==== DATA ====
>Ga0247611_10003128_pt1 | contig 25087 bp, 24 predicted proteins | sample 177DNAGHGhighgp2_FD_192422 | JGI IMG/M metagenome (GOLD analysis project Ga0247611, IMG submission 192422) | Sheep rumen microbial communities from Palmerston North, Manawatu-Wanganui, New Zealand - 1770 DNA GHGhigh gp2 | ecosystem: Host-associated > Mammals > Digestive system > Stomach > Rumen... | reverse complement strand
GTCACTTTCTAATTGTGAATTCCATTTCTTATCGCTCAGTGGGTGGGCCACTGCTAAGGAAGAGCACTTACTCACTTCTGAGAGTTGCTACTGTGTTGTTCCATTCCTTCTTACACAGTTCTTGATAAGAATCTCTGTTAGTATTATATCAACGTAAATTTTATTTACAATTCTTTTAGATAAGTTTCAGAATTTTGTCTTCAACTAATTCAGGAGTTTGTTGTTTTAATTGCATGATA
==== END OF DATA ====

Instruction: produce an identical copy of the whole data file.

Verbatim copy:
>Ga0247611_10003128_pt1 | contig 25087 bp, 24 predicted proteins | sample 177DNAGHGhighgp2_FD_192422 | JGI IMG/M metagenome (GOLD analysis project Ga0247611, IMG submission 192422) | Sheep rumen microbial communities from Palmerston North, Manawatu-Wanganui, New Zealand - 1770 DNA GHGhigh gp2 | ecosystem: Host-associated > Mammals > Digestive system > Stomach > Rumen... | reverse complement strand
GTCACTTTCTAATTGTGAATTCCATTTCTTATCGCTCAGTGGGTGGGCCACTGCTAAGGAAGAGCACTTACTCACTTCTGAGAGTTGCTACTGTGTTGTTCCATTCCTTCTTACACAGTTCTTGATAAGAATCTCTGTTAGTATTATATCAACGTAAATTTTATTTACAATTCTTTTAGATAAGTTTCAGAATTTTGTCTTCAACTAATTCAGGAGTTTGTTGTTTTAATTGCATGATA